Tag Archives: Parramatta

Day 33, Thursday, 11 November, 1915, Parramatta to Ashfield

Transcription of an extract from an article titled ‘The Route March : End of the Long Trek’ in The Farmer and Settler, 16 November, 1915, p. 3 [1 of 2 parts]

‘THE ROUTE MARCH
End of the Long Trek
DUST-STAINED WARRIORS IN CAMP.

Australia, to-day, realises that her best and bravest must gird on the harness of war to fill the gaps in the ranks of the Empire’s fighting forces; and the insistent “Coo-ee” from the firing line found a striking response when the great three- hundred-mile march of the West o’ Sun- set men reached the finishing post in the heart of the city of Sydney on Friday last at noon. Readers of the “Farmer and Settler” have followed, issue by issue, the fortunes of the recruits from Gilgandra, to the outskirts of the city, and each and every man of the contingent claims that more could be related of the last twenty miles than of the hundreds of the earlier part of the journey. If the “Coo-ees” were inspirited by the hospitality and enthusiasm of the folk, on the long stretches where the road reached straight and bare across the drought-red plains, or wound its way around shoulders of mist-capped ranges, the clamorous welcomes of the people of the foot-hills and the coastal belt was even more soul stirring.

During the march from Parramatta to Ashfield, the men experienced the most trying period of their journey. The dust dried in their throats, and they were jostled and jolted by the thousands of eager, excited loyalists that thronged the route, before, behind, and on all sides disorganising the military machine with their misdirected enthusiasm.

At Harris Park, the community bestowed the best of its viands on the eager soldiers. At Pittrow public school, a flag was presented amid martial ceremonies. Outside Granville, the Westmead Boys’ Band (still going strong) and the local cadets fought a passage for the recruits. After this they tramped through Auburn, dim with the soot of a hundred factories; Homebush reminiscent of the bush, the boys had left with its mobs of sheep, and wild-eyed, bellowing cattle ; then through the crowded suburban streets, packed with curious, excited spectators and choking with dust, to Ashfield.’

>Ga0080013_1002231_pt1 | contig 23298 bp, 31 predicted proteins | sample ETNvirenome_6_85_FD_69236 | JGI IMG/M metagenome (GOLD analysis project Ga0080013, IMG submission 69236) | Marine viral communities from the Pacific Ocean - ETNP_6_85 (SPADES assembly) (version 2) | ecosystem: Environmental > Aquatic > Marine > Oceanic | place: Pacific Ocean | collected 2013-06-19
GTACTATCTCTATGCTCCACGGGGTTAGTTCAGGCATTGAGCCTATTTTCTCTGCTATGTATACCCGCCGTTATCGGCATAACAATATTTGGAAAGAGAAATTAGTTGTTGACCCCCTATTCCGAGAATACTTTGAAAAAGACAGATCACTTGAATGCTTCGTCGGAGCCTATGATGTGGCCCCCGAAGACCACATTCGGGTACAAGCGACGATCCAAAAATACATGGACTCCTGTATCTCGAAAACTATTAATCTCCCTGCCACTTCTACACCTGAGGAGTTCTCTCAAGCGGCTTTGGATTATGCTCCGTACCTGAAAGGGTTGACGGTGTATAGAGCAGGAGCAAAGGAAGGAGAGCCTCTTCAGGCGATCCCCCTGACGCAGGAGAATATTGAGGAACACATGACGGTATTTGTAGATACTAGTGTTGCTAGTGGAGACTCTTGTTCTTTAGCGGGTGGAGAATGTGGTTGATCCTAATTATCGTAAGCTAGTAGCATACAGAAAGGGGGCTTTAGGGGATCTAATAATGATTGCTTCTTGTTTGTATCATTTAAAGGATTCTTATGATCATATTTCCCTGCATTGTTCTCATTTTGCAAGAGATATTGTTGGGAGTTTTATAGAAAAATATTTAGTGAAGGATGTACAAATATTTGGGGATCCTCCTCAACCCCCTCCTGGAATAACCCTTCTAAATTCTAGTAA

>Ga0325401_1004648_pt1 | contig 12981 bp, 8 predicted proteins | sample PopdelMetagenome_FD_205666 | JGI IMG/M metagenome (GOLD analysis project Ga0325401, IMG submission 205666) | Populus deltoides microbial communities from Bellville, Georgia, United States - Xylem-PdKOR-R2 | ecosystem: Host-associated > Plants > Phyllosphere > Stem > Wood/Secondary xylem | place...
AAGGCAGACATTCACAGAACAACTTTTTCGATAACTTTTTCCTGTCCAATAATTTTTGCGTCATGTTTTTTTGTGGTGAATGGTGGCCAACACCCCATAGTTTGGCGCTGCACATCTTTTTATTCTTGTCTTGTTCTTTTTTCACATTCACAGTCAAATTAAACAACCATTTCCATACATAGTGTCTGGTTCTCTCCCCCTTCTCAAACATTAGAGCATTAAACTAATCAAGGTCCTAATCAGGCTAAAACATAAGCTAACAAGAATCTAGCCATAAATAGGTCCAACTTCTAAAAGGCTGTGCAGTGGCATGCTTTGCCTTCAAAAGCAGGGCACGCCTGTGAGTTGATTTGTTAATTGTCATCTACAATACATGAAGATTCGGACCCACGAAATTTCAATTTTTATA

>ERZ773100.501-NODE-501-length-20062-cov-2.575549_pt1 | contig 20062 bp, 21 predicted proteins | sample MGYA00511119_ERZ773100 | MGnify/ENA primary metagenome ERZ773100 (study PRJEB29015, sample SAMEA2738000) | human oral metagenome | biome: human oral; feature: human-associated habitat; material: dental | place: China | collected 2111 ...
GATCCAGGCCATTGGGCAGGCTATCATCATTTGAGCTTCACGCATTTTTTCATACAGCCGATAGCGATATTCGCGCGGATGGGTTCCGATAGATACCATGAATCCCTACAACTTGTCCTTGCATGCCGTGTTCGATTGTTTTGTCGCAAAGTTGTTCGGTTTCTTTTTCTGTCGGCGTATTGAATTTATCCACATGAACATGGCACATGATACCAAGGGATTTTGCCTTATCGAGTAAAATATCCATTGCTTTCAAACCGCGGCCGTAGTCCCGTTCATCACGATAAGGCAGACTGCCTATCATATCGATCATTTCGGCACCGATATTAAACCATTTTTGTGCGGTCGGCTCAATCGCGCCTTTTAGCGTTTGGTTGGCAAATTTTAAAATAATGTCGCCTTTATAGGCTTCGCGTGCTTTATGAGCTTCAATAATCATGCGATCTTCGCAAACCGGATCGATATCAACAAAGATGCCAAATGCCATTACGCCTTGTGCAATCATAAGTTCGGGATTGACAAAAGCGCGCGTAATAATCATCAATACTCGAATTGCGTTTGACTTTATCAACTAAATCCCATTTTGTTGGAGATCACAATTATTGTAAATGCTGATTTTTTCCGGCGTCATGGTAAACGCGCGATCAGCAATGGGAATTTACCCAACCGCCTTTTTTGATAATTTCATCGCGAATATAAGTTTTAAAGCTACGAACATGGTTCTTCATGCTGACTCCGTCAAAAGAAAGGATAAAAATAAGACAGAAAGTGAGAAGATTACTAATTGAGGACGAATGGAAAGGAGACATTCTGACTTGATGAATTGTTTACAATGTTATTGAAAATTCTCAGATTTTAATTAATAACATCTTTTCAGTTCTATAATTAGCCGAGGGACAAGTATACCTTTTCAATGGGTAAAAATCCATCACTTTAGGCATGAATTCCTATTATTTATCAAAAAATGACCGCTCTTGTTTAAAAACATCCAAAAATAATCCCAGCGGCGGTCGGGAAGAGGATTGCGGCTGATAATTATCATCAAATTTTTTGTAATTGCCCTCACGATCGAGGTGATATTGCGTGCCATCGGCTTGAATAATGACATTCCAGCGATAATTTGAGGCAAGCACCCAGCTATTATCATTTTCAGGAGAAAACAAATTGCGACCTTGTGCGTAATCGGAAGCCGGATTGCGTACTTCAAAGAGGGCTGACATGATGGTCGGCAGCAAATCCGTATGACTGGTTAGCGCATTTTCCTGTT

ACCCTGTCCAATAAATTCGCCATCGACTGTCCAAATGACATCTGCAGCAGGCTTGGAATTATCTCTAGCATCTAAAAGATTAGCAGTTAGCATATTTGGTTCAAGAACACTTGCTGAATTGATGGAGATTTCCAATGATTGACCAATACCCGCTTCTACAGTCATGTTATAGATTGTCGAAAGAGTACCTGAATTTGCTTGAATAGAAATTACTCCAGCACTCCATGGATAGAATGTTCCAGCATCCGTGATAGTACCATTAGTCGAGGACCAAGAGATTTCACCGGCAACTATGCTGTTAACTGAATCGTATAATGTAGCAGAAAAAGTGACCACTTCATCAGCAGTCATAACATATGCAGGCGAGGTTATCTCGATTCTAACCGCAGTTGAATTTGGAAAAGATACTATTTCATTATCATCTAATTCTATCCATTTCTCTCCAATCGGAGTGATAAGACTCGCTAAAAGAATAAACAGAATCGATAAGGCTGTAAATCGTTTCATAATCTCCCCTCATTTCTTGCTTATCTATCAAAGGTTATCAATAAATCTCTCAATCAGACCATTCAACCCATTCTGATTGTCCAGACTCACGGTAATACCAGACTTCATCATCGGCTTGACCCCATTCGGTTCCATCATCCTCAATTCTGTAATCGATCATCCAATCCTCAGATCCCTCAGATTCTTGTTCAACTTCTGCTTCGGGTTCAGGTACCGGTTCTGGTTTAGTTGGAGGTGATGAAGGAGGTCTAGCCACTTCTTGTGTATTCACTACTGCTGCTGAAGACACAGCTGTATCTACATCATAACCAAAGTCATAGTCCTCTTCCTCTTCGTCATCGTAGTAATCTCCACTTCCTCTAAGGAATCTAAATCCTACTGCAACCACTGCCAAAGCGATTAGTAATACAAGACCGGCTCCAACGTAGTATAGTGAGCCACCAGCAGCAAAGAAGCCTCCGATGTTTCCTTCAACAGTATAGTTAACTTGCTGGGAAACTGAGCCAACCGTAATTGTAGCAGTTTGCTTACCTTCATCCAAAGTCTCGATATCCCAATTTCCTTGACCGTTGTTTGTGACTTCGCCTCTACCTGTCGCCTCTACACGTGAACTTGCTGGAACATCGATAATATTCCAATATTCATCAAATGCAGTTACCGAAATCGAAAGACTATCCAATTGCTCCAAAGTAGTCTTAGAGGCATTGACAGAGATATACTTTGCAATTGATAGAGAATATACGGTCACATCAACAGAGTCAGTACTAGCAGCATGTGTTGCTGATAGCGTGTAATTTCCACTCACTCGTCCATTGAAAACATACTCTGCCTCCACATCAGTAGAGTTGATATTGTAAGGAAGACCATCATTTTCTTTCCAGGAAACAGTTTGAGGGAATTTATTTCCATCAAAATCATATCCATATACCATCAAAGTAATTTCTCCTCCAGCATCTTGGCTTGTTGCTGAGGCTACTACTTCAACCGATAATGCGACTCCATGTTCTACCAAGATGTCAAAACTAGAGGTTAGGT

… [Cont.]

Click here to access the article on Trove: http://nla.gov.au/nla.news-article116671136

Day 32, Wednesday, 10 November, 1915, Penrith to Parramatta

Transcription of an extract from an article titled ‘The Route March : In the Suburbs of Sydney’ in The Farmer and Settler, 12 November, 1915, p. 3 [3 of 3 parts]
… [Continued]

‘St. Mary’s.
The marching conditions were better on Wednesday morning, as the column set out for Parramatta, “via ports.” The four miles to St. Mary’s was soon covered, and the troops marched in briskly, headed by the local band. The Mayor (Ald. Brett) with other members of the council, and Mr. J. C. Hunt, M.L.A., gave the army its official welcome, and breakfast was eaten under the shade of the trees in Victoria Park, where the men fraternised with the local residents, and good heart-to-heart recruiting work was done.

Colyton and Eastern Creek.
At ten o’clock the men were “following the flag” again, along the road to the village of Colyton, where the school children presented Captain Hitchen, for the “Coo-ees,” with a “purse of sovereigns” and an Australian ensign. A recruit that joined there was one of the family of McGregors that has already given five sons to the Empire. As the family said their brave but tearful farewells to the sixth McGregor, all that witnessed the incident realised the fine loyalty of the McGregors, and also the suffering that the Hun fiends have brought upon the world.

At Eastern Creek the army was met by Col. Pringle, president of the Blacktown Shire Council, and Cr. James Angus, president of the recruiting committee. Luncheon was provided in the Walgrove school grounds by the ladies of Rooty Hill and Eastern Creek.

Prospect to Westmead.
At Prospect there were more welcomes and another meal; and there was an acceptable distribution of oranges, provided by the growers of Castle Hill, twenty miles away. Father Bernard and the band of the Boys’ Home met the troops soon after they left Prospect, and played them all the way to Parramatta.

At Wentworthville there was yet another distribution of cordials, and there the Parramatta welcome really began, for the Mayor (Ald. Graham) and Mr. W. F. Jago came out to meet the recruits.

Coo-ees marching through Parramatta (The Cumberland Argus and Fruitgrowers Advocate 20/11/1915)

Coo-ees marching through Parramatta (The Cumberland Argus and Fruitgrowers Advocate 20/11/1915)

Parramatta.